October 19, 2007

Hi, all. Like my first blog entry should be about an article I read for a different class, but there you go. At least I’m making connections… ?

In Strat Comm, our readings for the coming week are on issues of collective memory. One article we read in particular is titled “Public Identity and Collective Memory in U.S. Iconic Photography: The Image of ‘Accidental Napalm’” by Robert Hariman and John Louis Lucaites (2003). The authors look at a specific image from the coverage of the Vietnam War (“Accidental Napalm Attack,” 1972) and how it functioned and continues to function. I thought this was interesting particularly for this class, as this sort of image analysis really gives shape to some of the theory we’ve been reading. Hariman and Lucaites take these theories as their framework to examine the concept of collective memory as it is shaped by visual communication – how images work to construct collectivity.

To discuss the rhetoric of images, Hariman and Lucaites look at this image in particular. They take into account both the composition of the image and the context surrounding it to flesh out a fuller understanding of the different readings the image can provide. Specifically, the discussion is of how images become iconic, or when/how they gain the capacity to constitute a public out of a group of strangers via identification with some element of the image.

They also look at the production of images, particularly in terms of how images can be manipulated – the examples within the article are two specific intentional manipulations of this image and how they convey their own messages as extensions of the original. This example is an artist’s (Jeffrey Decoster’s) rendering of this photograph; the manipulations, however, were made with the intention of expanding on the messages within the photograph and of creating entirely new messages. The placement of the little girl in a bathing suit and on a suburban lawn, the addition of the ghostly-transparent veteran in a wheelchair next to her, and the composition of the elements to create a triangle (with the ball on the lawn) to drawn in the viewer all work to create a more insistent call to moral action in regards to the Vietnam War.

While the specifics are extremely interesting (and disturbing), the set-up of the framework for this discussion was what caught my eye in terms of this class. In the beginning of the article, the authors tackle some of the issues we’ve been discussing, specifically those from the week we spent on Semiology. They discuss the differences between visual media and discursive media – a question from the first class which we have yet to return to – and the suspicions of how visual media can function relative to discursive media. This leads into a brief discussion of the concept that all media is mixed media, that there is never any purely visual media. This reminded me of Barthes and his caveat for denotive messages; he says essentially the same thing when he posits that theoretically there can be a purely denotive message but that it is virtually impossible to ever encounter that message because of the cultural knowledge and perception we bring to the image.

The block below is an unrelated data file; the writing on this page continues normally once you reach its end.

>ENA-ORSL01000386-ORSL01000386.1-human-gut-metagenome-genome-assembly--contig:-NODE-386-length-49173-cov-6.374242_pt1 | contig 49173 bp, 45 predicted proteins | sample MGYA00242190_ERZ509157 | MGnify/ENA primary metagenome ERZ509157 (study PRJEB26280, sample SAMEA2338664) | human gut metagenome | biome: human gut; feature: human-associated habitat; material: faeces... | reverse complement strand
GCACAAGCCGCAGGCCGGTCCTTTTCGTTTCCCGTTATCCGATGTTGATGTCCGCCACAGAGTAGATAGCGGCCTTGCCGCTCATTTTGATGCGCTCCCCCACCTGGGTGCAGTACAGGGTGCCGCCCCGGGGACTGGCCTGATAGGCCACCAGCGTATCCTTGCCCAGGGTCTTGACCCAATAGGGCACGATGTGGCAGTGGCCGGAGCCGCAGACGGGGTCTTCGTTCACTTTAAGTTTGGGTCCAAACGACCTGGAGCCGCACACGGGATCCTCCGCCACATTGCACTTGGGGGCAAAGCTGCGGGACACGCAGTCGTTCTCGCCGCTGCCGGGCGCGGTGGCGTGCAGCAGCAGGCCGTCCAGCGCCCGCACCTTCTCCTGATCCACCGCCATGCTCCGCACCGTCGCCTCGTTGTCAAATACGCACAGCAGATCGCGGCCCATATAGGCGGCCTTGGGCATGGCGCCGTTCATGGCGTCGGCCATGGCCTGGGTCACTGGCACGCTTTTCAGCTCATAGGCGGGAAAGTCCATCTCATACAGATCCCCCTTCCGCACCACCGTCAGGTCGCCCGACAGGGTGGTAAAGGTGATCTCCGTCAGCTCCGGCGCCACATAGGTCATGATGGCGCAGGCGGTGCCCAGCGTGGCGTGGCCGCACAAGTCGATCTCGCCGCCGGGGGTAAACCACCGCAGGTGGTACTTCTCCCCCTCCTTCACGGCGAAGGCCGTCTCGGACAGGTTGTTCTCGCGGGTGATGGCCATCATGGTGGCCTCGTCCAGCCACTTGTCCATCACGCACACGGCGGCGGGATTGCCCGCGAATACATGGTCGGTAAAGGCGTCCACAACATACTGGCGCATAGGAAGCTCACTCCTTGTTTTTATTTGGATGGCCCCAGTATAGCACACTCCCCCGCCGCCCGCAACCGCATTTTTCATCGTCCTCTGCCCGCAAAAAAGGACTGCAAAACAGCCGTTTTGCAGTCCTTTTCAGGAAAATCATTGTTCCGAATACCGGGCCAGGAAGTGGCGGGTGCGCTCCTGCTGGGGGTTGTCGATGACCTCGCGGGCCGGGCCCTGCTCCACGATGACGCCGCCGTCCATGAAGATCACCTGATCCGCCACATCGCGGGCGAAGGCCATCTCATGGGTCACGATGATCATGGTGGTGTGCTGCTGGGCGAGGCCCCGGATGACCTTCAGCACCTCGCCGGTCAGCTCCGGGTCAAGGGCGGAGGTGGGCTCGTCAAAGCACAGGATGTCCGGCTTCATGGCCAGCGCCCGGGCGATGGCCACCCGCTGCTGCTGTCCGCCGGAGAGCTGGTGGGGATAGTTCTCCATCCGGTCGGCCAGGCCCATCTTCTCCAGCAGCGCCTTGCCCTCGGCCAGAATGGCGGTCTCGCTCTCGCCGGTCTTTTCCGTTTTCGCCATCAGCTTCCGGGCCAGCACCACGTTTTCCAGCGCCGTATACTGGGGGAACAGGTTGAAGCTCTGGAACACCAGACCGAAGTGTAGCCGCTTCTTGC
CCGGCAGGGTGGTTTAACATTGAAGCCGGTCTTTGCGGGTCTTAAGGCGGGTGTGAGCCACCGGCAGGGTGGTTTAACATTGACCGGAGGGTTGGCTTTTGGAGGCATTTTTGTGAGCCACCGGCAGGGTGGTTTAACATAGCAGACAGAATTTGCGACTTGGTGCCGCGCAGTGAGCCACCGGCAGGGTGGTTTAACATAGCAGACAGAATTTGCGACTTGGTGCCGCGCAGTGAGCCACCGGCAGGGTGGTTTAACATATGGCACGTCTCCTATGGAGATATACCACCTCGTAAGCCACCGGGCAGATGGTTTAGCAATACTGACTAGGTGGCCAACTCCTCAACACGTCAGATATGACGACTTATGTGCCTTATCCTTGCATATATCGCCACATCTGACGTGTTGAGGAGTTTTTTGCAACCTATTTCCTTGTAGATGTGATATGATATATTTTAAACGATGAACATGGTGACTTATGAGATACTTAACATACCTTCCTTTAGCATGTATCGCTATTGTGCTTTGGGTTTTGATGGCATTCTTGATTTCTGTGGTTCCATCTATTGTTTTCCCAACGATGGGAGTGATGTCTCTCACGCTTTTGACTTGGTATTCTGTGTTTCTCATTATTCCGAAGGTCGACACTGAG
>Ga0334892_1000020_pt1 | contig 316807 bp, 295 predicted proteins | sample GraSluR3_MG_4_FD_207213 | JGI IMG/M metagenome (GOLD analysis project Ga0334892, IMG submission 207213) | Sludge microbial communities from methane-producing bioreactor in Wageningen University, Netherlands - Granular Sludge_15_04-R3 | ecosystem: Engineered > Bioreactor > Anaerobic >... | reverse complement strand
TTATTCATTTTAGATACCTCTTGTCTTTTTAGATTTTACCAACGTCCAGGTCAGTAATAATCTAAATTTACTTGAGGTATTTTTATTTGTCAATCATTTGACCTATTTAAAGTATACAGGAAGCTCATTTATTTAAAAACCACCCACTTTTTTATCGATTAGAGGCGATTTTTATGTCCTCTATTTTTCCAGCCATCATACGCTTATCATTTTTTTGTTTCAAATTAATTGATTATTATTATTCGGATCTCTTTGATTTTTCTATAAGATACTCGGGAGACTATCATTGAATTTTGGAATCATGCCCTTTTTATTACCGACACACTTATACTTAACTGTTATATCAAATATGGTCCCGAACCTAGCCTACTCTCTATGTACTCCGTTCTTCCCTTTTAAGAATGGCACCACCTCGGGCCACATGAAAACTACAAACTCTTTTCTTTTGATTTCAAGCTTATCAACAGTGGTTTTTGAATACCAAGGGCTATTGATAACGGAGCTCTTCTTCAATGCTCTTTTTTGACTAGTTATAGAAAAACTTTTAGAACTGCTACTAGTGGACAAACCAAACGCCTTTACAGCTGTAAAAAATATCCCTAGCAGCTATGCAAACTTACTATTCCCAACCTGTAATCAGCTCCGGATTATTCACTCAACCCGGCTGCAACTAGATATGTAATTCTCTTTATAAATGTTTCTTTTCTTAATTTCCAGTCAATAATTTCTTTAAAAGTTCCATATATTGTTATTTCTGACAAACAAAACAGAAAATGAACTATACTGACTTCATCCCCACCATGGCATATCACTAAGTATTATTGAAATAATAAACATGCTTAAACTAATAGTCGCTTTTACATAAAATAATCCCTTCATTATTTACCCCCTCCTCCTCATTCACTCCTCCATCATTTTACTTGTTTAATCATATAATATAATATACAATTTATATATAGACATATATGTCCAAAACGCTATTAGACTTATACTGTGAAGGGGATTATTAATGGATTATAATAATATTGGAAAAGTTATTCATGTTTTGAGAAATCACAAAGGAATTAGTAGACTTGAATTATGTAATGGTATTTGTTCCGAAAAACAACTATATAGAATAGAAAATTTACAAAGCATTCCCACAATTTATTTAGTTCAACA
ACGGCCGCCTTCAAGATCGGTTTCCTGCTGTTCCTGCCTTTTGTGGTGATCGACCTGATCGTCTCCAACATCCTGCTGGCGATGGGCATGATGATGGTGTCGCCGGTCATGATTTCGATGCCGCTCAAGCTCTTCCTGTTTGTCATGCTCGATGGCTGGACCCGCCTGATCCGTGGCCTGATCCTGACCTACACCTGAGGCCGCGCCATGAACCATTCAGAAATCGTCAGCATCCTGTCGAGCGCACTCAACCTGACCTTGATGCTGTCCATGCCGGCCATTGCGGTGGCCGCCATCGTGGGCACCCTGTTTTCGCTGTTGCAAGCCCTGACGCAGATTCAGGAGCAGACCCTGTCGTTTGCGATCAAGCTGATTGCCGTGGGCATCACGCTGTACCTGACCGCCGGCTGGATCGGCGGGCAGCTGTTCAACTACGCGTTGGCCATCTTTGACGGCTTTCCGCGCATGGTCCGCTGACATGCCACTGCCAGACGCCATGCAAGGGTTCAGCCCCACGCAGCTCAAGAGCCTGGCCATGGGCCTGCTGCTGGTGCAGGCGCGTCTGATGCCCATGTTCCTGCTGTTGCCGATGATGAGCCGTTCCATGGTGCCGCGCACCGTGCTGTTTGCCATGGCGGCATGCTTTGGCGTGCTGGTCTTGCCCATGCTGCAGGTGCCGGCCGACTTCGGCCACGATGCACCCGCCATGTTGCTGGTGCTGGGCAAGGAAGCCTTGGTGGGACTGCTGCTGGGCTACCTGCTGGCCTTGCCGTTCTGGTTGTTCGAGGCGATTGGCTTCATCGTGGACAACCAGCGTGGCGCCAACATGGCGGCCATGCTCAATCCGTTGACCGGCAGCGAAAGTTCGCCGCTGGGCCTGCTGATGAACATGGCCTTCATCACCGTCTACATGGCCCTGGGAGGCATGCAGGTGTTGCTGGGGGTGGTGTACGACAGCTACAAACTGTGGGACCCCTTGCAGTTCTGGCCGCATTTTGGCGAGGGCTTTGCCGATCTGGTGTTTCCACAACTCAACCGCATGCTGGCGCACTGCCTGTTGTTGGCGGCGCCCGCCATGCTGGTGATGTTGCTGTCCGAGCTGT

Obviously, because the focus of the article is a photograph, the authors then go into a lengthier discussion of the pitfalls of reading photographs as texts – all of which are reminiscent of our readings from the week on Semiology. The authors talk explicitly about Barthes and Eco, specifically in terms of an acknowledgment of the “representational autonomy” of photographs – what Barthes discusses, when he mentions how photographs retain some elements of their object and thus can be confused as neutral representations. The discussion in this article, however, really leans more towards Hall’s conception of what goes on with photograph – the subtle difference of the degree, rather than the presence or absence, of ideology in a photographic image. For these authors, as for Hall, photos appear to be value-neutral representations of their object but always convey some value system; this appearance works to relay naturalizing concepts of ideology that aren’t natural at all.

This is a long and complicated dissection of a very complex image; because of that, and because not everyone else has read the article, I realize that this is probably a poor example for discussion. That said, I thought it was a really interesting – and helpful – application of the theoretical perspectives we’ve been discussing so far.

Hariman, R. & Lucaites, J.L. (2003). Public Identity and Collective Memory in U.S. Iconic Photography: The Image of "Accidental Napalm". Critical Studies in Media Communication, 20(1 - Mar 2003), 35-66.


George said...

I remember reading that article last year as well.
What is particularly interesting about the second photograph is how it uses shapes from the first one to draw a political message. However, that particular message is unavailable without the context of the first photograph, because nothing about the second photograph explicitly directs a person's attention to the issues of the Vietnam war. I see the two photographs working together, the first photograph acting as cultural grounding for the commentary in the second.

brett said...

I am interested in the movements of "anchoring." Referring back to Barthes, he stated the linguistic message "anchors" the interpretation of the photo - i guess in this case, the title "accidental napalm" provides some anchoring for the interpreation of this image. Napalm is identified with Vietnam warfare, and we see in this image what appears to be an explosion in the background, which is likely to have been caused by Napalm, for that very term is used in the title. (Question: in terms of Peirce, would the word "napalm" be and index?) "accidental napalm" is a title that provides anchoring to the interpretation insofar as it oreints us to the vietnam war and what is happening in the image - the girl in the middle of the photo likely was hurt by a napalm explosion.